‘The King and I’: A Blending of Dance Cultures
Revivals are hot on Broadway these days with “CATS”and “Hello, Dolly!“once again gracing the Great White Way. There is a certain nostalgia in taking a second or even third viewing of a beloved show. Such is the case with “The King and I,” now on tour after winning four 2015 Tony Awards including Best Revival of a Musical. The play opens on Tuesday, May 9 at the Arsht Center for the Performing Arts.
East meets West in Rogers and Hammerstein’s 1951 musical, which tells the story of Anna Leonowens (Laura Michelle Kelly) and her time spent at the court of the King of Siam (played by Jose Llana), educating his children in the ways of the West. The king is dedicated toadvancing his country while still clinging to the customs of his time – the 1860s — and place. Anna has her job cut out for her as she craftily deals with the king, and his many wives and children. Her story is told through music coupled with sumptuous sets and costumes designed by Michael Yeargan and Catherine Zuber — Tony Award winners for this production.
Then there’s the dancing. Choreographed by Tony winner Christopher Gattelli based on the original choreography by Jerome Robbins, the dances are an essential part of the musical. Sixty-six years after it opened on Broadway, the artistry and talents of Robbins are still very much apparent today.
Robbins brought to the production a background in both ballet and musical theater. In 1940 he appeared in “Keep off the Grass”with choreography by George Balanchine; and in 1944 he choreographed “Fancy Free” for Ballet Theatre with music by Leonard Bernstein. “Fancy Free”is in the repertoire of the Miami City Ballet. He worked with Bernstein again in 1957 on “West Side Story.” Throughout his long career, Robbins not only choreographed for both the concert and musical stage, he changed and left an indelible print on both.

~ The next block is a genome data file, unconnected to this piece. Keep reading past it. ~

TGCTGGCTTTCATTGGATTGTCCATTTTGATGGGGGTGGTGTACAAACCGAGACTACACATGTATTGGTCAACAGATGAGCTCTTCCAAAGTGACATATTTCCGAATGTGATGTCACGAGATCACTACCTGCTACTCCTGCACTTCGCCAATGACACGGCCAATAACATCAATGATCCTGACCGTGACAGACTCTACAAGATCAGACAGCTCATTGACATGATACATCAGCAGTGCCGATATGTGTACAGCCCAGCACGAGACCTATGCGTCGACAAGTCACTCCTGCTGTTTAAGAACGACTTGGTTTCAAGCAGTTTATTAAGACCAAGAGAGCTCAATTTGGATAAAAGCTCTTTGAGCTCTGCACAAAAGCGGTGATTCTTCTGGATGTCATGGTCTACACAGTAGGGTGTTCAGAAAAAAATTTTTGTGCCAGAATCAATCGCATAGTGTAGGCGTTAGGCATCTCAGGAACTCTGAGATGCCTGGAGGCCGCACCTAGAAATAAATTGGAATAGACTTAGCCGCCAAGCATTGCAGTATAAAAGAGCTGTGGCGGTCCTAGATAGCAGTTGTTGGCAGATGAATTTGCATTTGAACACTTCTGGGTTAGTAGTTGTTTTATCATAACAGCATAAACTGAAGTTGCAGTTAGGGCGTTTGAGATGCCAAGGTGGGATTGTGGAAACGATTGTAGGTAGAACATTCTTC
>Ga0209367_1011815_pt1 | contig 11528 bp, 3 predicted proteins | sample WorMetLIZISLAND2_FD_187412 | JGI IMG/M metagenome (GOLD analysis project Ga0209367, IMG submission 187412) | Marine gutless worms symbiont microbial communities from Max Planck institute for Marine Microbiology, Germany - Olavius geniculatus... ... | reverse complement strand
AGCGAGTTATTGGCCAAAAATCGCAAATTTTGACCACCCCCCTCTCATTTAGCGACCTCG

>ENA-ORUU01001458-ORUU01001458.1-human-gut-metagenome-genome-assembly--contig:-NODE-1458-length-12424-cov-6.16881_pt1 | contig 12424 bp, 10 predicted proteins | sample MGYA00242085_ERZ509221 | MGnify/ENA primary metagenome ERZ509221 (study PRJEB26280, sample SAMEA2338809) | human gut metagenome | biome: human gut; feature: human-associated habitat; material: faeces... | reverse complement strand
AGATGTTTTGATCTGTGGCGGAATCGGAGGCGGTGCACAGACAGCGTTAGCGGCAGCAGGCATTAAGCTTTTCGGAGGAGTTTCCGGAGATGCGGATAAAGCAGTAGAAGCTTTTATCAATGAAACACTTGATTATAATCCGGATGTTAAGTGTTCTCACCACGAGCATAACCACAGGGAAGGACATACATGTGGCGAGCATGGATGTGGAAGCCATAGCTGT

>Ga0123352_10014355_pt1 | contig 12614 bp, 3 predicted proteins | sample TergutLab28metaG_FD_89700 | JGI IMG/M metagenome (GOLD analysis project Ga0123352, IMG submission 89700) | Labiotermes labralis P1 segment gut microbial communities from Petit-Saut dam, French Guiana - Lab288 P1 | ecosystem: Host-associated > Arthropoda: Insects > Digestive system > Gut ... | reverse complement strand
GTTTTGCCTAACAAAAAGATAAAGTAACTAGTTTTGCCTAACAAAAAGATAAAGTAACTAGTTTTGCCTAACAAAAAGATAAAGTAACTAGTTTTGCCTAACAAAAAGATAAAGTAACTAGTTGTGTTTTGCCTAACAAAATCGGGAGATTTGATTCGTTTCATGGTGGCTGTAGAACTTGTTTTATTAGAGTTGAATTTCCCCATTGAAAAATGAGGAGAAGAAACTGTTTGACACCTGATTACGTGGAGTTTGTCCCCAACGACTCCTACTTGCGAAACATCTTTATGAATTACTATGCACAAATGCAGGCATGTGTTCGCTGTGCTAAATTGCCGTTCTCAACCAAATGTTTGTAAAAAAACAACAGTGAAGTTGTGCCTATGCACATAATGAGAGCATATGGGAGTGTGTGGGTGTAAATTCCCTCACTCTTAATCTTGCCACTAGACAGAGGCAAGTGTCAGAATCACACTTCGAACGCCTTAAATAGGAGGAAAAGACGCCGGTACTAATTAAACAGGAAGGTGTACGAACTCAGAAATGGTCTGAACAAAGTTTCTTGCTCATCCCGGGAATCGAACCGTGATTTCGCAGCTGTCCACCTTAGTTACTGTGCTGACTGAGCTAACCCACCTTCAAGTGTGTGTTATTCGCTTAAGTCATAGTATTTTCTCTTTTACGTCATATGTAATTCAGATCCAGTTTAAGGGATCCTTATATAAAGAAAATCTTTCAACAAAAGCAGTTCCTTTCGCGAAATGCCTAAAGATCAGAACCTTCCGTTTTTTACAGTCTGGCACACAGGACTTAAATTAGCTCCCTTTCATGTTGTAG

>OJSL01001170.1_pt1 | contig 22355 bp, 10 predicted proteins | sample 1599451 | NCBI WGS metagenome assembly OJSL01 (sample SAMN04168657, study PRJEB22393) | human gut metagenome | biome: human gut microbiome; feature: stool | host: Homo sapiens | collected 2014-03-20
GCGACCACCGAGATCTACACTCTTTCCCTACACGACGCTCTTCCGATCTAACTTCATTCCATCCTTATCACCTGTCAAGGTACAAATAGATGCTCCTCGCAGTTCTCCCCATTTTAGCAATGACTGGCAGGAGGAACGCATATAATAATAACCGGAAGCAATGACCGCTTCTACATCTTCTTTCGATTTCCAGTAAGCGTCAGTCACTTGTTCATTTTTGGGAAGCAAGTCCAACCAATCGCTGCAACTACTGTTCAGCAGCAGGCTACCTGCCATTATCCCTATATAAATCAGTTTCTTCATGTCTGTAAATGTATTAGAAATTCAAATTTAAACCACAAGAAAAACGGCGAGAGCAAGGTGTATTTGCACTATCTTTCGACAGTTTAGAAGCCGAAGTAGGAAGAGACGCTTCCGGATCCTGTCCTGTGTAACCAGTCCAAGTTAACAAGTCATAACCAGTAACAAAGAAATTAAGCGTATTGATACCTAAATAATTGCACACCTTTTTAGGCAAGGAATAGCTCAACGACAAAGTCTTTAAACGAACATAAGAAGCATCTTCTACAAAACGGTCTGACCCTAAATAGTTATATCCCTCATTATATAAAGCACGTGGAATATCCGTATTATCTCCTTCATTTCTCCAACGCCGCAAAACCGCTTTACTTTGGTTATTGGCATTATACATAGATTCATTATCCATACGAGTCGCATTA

Just as he was able to move within dance worlds, Robbins was also able to bring a fusion between East and West in his choreography for “The King and I.”From the ice-breaking fan dance in Getting to Know You to the inventive use of Cambodian classicaldance blendedwith Japanese Kabuki theater in The Small House Of Uncle Thomas – based onHarriet Beecher Stowe’s “Uncle Tom’s Cabin,” Robbins used dance as a mechanism to push the story forward and at times, to drive home a point.
The Small House of Uncle Thomas is composed of an all female cast — reflective of the classical dances traditionally performed for the Cambodian court. In this case, it’s performed for the king and his English guests and presented by the slave Tuptim. The symbolism of this piece is far-reaching and multi-layered. The production of this ballet threatens the power of the king and serves to highlight the recurring themes of tolerance, equality and freedom. Robbins is at his most artful self in the manner in which he adapts Cambodian dance to a Western audience.
Revivals are an important linkage between the past and the present, serving as cultural and artistic barometers. Miami City Ballet Artistic Director Lourdes Lopez, who worked directly with Jerome Robbins as a soloist and principal dancer with New York City Ballet, says, “Jerry taught, what he himself lived, a commitment to dance that involved questioning and looking past the art form’s traditional parameters to imagine a more potent form of theater, one capable of poetically expressing a deep felt humanity.” “The King and I”couldn’t arrive at a more appropriate time.
‘The King and I,’ Tuesday May 9through – Sunday May 14, with evening and matinee performances; Adrienne Arsht Center for the Performing Arts of Miami-Dade County, 1300 Biscayne Blvd. Miami; Tickets start at $29 to $150; 305-949-6722; arshtcenter.org.